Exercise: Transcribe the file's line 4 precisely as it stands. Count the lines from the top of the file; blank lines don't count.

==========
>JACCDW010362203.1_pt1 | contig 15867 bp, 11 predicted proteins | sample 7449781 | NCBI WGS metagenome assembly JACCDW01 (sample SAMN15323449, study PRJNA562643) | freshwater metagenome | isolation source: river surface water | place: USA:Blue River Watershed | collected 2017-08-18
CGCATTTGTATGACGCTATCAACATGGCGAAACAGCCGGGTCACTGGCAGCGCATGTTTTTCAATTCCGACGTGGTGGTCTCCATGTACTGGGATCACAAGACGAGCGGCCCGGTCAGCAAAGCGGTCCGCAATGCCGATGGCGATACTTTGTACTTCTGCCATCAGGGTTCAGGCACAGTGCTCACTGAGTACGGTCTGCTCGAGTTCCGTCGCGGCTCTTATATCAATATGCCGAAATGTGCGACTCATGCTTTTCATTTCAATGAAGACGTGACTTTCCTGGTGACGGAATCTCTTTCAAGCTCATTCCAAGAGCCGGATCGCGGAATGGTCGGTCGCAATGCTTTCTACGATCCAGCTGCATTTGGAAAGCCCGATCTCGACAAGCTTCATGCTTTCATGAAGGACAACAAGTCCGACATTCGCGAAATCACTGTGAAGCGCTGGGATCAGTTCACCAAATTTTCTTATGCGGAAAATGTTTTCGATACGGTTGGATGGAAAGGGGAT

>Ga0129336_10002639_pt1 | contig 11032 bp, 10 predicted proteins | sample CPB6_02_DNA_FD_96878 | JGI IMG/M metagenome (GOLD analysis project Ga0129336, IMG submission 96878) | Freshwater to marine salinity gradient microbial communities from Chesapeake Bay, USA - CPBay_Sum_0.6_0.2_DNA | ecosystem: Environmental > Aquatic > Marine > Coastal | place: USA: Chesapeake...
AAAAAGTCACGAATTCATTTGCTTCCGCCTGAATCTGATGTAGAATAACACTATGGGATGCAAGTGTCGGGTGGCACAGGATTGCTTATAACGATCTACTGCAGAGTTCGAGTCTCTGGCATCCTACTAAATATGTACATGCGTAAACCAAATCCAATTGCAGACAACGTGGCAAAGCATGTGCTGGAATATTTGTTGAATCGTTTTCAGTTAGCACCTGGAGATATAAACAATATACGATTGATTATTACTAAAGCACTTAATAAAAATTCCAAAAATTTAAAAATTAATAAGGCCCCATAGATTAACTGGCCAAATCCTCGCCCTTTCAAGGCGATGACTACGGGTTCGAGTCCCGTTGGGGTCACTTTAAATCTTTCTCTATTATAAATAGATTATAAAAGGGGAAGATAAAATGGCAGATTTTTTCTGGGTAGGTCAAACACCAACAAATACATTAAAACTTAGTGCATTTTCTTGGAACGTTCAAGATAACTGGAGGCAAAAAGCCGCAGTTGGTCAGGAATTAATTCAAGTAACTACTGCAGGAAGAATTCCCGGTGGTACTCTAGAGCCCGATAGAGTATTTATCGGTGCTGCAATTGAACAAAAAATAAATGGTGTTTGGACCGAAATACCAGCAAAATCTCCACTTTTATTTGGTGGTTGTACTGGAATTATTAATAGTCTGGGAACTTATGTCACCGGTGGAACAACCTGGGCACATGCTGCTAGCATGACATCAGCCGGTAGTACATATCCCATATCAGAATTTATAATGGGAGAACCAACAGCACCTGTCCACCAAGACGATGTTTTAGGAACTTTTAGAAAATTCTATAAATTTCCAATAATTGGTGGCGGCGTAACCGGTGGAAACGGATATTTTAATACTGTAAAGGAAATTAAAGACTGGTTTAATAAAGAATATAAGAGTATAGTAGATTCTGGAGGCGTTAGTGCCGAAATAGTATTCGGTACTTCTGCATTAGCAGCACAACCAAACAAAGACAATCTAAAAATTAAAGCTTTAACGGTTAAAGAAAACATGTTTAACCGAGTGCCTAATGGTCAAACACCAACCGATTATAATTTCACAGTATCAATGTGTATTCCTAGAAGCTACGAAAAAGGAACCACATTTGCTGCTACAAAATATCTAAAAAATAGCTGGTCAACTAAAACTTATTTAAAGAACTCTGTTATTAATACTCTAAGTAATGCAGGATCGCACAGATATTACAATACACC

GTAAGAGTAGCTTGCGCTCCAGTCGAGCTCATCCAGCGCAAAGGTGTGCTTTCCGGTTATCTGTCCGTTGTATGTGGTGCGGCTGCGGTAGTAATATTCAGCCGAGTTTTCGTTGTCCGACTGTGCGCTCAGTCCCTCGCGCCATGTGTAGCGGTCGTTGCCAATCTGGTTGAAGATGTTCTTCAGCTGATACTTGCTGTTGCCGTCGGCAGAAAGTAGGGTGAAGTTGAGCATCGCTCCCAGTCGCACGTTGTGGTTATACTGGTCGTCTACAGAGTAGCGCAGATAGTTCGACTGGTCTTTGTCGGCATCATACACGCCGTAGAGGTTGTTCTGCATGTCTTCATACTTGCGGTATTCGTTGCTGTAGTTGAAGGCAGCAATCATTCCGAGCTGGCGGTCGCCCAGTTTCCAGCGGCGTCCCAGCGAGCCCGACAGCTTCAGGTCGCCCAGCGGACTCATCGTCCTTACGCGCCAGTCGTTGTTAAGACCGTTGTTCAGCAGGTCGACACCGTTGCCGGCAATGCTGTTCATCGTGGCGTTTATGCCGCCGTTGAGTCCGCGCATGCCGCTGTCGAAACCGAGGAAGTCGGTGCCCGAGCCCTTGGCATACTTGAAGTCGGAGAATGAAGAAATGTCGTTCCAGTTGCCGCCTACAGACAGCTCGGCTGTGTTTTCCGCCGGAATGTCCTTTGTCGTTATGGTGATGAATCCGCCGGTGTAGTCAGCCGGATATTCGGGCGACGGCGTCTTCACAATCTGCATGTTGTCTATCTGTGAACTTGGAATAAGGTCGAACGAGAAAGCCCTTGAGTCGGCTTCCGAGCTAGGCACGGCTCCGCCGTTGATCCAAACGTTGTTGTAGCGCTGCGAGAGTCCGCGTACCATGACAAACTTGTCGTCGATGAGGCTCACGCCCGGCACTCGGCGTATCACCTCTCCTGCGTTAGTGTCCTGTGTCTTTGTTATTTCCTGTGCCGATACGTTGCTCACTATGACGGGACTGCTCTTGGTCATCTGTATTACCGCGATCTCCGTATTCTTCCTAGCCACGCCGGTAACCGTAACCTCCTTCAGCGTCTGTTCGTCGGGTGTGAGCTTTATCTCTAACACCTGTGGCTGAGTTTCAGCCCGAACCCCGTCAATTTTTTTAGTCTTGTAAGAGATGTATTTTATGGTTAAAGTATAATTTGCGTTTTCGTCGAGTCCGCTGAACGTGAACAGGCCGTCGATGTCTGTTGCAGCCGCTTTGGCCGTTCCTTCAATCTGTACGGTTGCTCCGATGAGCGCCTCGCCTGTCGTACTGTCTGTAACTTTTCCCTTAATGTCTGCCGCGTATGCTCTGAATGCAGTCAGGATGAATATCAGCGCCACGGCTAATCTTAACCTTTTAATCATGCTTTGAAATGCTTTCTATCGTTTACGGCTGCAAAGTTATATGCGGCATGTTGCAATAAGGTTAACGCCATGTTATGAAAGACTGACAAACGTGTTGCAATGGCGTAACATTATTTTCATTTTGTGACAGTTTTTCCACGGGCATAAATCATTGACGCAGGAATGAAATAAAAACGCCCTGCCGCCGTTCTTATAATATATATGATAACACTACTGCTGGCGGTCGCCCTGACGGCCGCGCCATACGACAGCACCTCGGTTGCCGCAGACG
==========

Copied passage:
AAAAAGTCACGAATTCATTTGCTTCCGCCTGAATCTGATGTAGAATAACACTATGGGATGCAAGTGTCGGGTGGCACAGGATTGCTTATAACGATCTACTGCAGAGTTCGAGTCTCTGGCATCCTACTAAATATGTACATGCGTAAACCAAATCCAATTGCAGACAACGTGGCAAAGCATGTGCTGGAATATTTGTTGAATCGTTTTCAGTTAGCACCTGGAGATATAAACAATATACGATTGATTATTACTAAAGCACTTAATAAAAATTCCAAAAATTTAAAAATTAATAAGGCCCCATAGATTAACTGGCCAAATCCTCGCCCTTTCAAGGCGATGACTACGGGTTCGAGTCCCGTTGGGGTCACTTTAAATCTTTCTCTATTATAAATAGATTATAAAAGGGGAAGATAAAATGGCAGATTTTTTCTGGGTAGGTCAAACACCAACAAATACATTAAAACTTAGTGCATTTTCTTGGAACGTTCAAGATAACTGGAGGCAAAAAGCCGCAGTTGGTCAGGAATTAATTCAAGTAACTACTGCAGGAAGAATTCCCGGTGGTACTCTAGAGCCCGATAGAGTATTTATCGGTGCTGCAATTGAACAAAAAATAAATGGTGTTTGGACCGAAATACCAGCAAAATCTCCACTTTTATTTGGTGGTTGTACTGGAATTATTAATAGTCTGGGAACTTATGTCACCGGTGGAACAACCTGGGCACATGCTGCTAGCATGACATCAGCCGGTAGTACATATCCCATATCAGAATTTATAATGGGAGAACCAACAGCACCTGTCCACCAAGACGATGTTTTAGGAACTTTTAGAAAATTCTATAAATTTCCAATAATTGGTGGCGGCGTAACCGGTGGAAACGGATATTTTAATACTGTAAAGGAAATTAAAGACTGGTTTAATAAAGAATATAAGAGTATAGTAGATTCTGGAGGCGTTAGTGCCGAAATAGTATTCGGTACTTCTGCATTAGCAGCACAACCAAACAAAGACAATCTAAAAATTAAAGCTTTAACGGTTAAAGAAAACATGTTTAACCGAGTGCCTAATGGTCAAACACCAACCGATTATAATTTCACAGTATCAATGTGTATTCCTAGAAGCTACGAAAAAGGAACCACATTTGCTGCTACAAAATATCTAAAAAATAGCTGGTCAACTAAAACTTATTTAAAGAACTCTGTTATTAATACTCTAAGTAATGCAGGATCGCACAGATATTACAATACACC